1. I've read works by all three of these men (if you can consider Kennedy's Profiles in Courage his book), and I admire Kennedy greatly, although that might not be true, had he lived. I've used C.S. Lewis's work on numerous occasions. And Lewis was a gracious and charming Christian apologist but an awful theologian, I would contend. The common tactic of dismissing theological paradoxes and contradictions as "mysteries beyond our finite minds" is in some ways more honest that Lewis's illogical and sleight-of-hand resolutions. I haven't read Huxley's Eastern thinking works, but to use him instead of Aurobindo or Rabindranath (or even Tagore) and some of the later stuff by Taoists and neo-Confucianists to represent Eastern thought seems, well, odd, to say the least. I'm wondering if Kreeft knows the difference between pantheism and panentheism. And Kennedy is Kreeft's representative of secular humanism? Okay, Leroy, you know now how unpersuaded I am that this book is worth reading. You're going to have to come back at me with something more persuasive. :D

    Thanks, as always, for your energetic studies and sharing, which help keep us informed and thoughtful about many things.

    1. Anton, thanks for your prompt and pertinent response to this blog posting.

      Your criticism of Kreeft's book is well-founded. You noted, I assume, that I indicated that I thought he fudged in how he characterized Kennedy and Huxley. He sort of used them as straw men to present his apologetic for traditional Christianity along the same lines that Lewis did.

      If you are interested in Lewis's apologetic and an updating of that apologetic by a contemporary (Catholic) apologist, the book is worth reading and considering. If you are looking for an authentic discussion among the three men who died 50 years ago today, that is not what you find in Kreeft's book, in spite of its subtitle.

  2. i have been reading and enjoying your blogs. This is another good and informative one. Thanks for your good writings. Ed Kang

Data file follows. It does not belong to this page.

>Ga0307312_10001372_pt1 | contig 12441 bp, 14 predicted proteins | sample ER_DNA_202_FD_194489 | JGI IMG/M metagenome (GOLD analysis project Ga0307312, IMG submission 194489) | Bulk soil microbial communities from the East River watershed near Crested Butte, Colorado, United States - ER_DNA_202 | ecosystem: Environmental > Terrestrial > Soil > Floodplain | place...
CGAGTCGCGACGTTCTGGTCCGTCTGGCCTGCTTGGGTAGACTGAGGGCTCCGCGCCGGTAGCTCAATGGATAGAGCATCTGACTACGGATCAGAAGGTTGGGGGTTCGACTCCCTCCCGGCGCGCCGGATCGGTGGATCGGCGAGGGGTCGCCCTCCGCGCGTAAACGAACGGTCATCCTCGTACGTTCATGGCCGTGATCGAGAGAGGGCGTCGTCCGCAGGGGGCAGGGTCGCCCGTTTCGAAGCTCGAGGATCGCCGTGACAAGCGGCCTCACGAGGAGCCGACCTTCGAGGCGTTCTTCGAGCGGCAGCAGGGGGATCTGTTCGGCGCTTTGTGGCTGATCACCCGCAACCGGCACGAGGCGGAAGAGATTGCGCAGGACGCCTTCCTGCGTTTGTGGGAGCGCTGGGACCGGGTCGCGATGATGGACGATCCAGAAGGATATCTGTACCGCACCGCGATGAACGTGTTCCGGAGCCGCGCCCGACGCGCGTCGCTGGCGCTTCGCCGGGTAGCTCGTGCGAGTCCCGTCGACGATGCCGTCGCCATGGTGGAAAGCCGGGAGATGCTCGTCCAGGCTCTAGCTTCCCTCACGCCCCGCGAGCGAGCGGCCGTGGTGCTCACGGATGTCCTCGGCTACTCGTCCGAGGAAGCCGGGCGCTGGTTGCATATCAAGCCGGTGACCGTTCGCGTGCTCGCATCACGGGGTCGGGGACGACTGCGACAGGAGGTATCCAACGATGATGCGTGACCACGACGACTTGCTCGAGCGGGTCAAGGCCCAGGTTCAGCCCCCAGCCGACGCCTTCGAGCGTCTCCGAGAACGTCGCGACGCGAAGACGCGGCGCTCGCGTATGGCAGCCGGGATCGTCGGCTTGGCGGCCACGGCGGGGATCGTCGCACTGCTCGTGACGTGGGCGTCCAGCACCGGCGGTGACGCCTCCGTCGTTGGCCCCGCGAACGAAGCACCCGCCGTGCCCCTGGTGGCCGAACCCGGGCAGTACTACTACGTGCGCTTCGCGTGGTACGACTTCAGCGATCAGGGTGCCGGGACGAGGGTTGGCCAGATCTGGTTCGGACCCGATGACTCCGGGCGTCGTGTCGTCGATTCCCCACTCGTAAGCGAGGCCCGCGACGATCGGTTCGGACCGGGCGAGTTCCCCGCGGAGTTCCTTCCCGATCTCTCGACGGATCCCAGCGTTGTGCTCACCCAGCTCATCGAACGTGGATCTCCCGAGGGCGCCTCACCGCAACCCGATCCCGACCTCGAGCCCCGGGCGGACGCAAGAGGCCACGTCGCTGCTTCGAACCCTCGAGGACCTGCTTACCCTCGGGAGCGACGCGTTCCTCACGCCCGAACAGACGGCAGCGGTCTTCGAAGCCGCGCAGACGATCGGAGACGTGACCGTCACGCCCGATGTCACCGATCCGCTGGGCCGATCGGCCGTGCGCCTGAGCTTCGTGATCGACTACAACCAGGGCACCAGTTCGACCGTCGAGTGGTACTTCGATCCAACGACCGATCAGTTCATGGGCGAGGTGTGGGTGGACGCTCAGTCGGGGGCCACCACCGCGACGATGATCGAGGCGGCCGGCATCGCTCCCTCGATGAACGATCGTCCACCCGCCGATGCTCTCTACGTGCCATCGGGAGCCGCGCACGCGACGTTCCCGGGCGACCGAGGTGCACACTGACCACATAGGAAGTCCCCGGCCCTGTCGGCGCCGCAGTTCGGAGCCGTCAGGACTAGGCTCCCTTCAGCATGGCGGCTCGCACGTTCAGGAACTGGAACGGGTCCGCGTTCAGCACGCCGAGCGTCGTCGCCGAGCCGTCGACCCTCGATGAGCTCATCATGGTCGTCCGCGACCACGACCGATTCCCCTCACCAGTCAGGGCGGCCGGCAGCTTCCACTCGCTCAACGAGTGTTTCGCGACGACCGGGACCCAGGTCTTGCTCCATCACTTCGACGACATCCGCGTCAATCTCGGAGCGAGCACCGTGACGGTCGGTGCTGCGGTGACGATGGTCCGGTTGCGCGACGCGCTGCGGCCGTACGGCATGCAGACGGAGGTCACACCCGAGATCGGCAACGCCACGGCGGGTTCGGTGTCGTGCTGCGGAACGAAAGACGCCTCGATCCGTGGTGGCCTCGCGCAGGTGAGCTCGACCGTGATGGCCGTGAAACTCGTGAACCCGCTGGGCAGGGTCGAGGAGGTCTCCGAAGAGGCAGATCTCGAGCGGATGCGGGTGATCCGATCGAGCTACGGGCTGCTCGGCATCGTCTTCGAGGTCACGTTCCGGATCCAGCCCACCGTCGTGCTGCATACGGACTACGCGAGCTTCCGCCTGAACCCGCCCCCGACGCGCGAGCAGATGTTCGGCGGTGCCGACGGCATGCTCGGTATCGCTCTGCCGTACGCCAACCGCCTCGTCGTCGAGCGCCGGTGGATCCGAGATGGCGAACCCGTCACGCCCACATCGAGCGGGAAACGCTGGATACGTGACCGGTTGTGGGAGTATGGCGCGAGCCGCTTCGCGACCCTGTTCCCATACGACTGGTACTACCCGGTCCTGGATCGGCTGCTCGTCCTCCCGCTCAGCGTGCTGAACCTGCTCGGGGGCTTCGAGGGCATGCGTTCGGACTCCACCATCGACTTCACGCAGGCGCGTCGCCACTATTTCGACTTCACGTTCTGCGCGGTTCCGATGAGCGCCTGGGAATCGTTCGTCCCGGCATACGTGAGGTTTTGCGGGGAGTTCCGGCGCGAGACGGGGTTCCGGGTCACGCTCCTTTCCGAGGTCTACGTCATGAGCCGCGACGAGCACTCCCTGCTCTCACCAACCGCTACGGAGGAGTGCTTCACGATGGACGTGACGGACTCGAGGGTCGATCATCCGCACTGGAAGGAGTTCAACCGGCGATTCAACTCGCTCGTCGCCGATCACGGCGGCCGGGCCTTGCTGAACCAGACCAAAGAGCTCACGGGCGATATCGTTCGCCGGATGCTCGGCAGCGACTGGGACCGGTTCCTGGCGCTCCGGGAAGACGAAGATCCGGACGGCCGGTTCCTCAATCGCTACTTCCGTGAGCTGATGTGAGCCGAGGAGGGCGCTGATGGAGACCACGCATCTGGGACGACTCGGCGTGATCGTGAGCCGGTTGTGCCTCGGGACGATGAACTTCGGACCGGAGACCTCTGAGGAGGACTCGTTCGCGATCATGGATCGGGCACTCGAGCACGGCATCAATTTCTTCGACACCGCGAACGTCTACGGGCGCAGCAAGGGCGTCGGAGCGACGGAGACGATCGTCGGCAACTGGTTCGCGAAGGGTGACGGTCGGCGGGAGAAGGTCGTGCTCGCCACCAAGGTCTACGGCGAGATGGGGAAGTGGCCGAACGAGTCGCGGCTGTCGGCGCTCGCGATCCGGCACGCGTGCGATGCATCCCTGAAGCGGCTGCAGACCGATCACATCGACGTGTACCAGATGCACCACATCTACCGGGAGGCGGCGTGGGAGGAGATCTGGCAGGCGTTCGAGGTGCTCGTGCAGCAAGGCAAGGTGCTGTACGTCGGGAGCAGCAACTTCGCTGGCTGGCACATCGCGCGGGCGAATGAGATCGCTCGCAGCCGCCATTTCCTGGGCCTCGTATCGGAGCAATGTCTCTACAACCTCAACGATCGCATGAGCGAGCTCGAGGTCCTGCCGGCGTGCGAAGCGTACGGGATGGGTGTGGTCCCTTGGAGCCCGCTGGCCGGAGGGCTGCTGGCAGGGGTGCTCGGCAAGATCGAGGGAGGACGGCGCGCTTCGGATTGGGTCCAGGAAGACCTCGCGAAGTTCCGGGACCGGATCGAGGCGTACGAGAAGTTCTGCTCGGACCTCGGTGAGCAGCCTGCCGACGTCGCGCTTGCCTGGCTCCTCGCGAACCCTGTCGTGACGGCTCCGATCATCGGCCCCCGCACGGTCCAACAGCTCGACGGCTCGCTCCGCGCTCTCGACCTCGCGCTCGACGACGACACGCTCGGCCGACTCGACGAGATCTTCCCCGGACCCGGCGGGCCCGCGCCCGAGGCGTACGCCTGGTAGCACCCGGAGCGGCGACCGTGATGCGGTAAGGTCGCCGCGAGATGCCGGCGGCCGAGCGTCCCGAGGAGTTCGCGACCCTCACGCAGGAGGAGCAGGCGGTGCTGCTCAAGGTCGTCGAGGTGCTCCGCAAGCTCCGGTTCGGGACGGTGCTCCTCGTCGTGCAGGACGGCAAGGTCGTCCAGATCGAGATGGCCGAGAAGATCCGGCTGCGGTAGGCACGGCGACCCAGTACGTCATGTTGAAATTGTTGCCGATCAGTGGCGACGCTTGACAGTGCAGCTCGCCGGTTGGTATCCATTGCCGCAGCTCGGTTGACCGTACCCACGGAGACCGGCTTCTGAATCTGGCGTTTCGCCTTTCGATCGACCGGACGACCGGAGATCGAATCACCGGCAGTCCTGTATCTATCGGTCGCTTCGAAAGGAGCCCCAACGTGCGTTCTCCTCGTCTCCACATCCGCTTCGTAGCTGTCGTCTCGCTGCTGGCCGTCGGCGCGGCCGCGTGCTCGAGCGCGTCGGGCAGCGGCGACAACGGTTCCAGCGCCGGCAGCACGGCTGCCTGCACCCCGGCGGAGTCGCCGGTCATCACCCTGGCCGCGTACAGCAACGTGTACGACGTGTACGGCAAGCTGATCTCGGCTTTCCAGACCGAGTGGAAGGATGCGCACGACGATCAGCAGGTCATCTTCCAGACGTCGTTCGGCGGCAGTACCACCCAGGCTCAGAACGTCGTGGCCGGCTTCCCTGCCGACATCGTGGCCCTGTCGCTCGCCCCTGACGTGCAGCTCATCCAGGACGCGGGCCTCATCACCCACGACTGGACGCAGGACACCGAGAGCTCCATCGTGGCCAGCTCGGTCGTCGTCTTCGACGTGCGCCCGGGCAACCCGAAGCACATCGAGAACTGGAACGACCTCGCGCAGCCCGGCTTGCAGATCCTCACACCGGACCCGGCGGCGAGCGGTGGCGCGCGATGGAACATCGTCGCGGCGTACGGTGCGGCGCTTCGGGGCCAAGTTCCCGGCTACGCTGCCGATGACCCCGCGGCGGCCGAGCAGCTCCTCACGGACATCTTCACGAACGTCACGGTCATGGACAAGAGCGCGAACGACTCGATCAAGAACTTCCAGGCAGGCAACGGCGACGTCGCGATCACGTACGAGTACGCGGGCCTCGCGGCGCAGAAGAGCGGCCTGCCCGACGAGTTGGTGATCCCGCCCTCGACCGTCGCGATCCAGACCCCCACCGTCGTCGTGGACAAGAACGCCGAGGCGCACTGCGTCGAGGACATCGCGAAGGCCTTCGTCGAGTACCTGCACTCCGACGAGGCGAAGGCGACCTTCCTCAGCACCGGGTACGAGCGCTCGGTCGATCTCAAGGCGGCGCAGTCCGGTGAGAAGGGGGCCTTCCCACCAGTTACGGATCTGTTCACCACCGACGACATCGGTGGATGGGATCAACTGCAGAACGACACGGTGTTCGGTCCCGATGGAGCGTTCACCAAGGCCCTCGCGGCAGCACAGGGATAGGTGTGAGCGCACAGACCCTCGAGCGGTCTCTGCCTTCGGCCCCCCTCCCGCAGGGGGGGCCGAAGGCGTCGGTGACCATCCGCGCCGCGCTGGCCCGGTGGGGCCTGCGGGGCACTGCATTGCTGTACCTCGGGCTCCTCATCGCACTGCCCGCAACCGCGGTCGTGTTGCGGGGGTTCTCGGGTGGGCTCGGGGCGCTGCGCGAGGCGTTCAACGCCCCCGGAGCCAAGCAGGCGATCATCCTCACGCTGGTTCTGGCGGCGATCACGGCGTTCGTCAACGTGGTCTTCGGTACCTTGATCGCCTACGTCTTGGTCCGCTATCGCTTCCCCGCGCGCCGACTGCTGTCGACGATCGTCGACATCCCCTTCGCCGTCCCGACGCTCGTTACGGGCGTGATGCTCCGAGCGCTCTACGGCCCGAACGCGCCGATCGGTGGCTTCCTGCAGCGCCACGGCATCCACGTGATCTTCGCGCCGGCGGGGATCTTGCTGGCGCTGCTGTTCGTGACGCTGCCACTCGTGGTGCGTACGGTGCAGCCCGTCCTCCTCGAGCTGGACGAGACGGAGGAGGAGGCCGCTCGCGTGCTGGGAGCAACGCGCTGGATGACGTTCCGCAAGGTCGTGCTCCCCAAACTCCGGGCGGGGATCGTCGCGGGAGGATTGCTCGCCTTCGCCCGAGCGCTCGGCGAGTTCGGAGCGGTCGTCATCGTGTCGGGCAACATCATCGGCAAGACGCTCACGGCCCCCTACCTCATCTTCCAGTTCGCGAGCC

1. Thanks, Ed! I appreciate you reading my blog postings and taking the time to post your comments this time.

  3. Leroy,

    I didn't realize this was the 50th anniversary of Lewis's death until a couple of days ago. So it was a nice serendidpity to be reading a daily devotional book of Lewis's writings in 2013. The book was compiled by John Hooper in 1984 and is called "The Business of Heaven." I will pay particular attention to the writing for Friday, the 22nd.

    On that day 50 years ago, My dad turned 40 and I was only a few months old. When news of Kennedy's assasination came, he was at his parents' home for a birthday lunch.

    Thanks for letting us know the significance of that date with the deaths of two other significant writers.

    1. David, thanks for regularly reading, and regularly commenting upon, my blog postings; I appreciate it.

      It is interesting, and somewhat sad, that after 1963 your father had to share the joy of his birthday with the sadness of Kennedy's death. I also found it interesting what you posted about that on Facebook today.

      I was happy to learn about the daily devotional book of Lewis's writings. This year I am reading such a book of D. Bonhoeffer's writings and had wondered what to do next year. "The Business of Heaven" sounds as if it would be a good choice for 2014.

  4. This interesting conjunction of lives reminds me of the book "The Bridge of San Luis Rey" by Thornton Wilder. Even Jesus deals with a somewhat similar situation, when he discusses the collapse of the tower of Siloam (Luke 13:1-5), which killed several workers. In each case we are looking for pattern and meaning. In each case, it is dangerous to find too much.

    It sounds like Professor Kreeft may have brought too much baggage to his analysis. Which is too bad, because a deeper understanding of these three men would be a fascinating work, and a humble reminder that all of us have our turn awaiting us.

    1. Yes, I am afraid Kreeft's own agenda caused him to manipulate the true positions of Kennedy and Huxley whereas, as you suggest, an accurate accounting of them, along with Lewis, would have made a valuable study.

    2. Further reading for those interested, an article just posted on Kennedy's faith: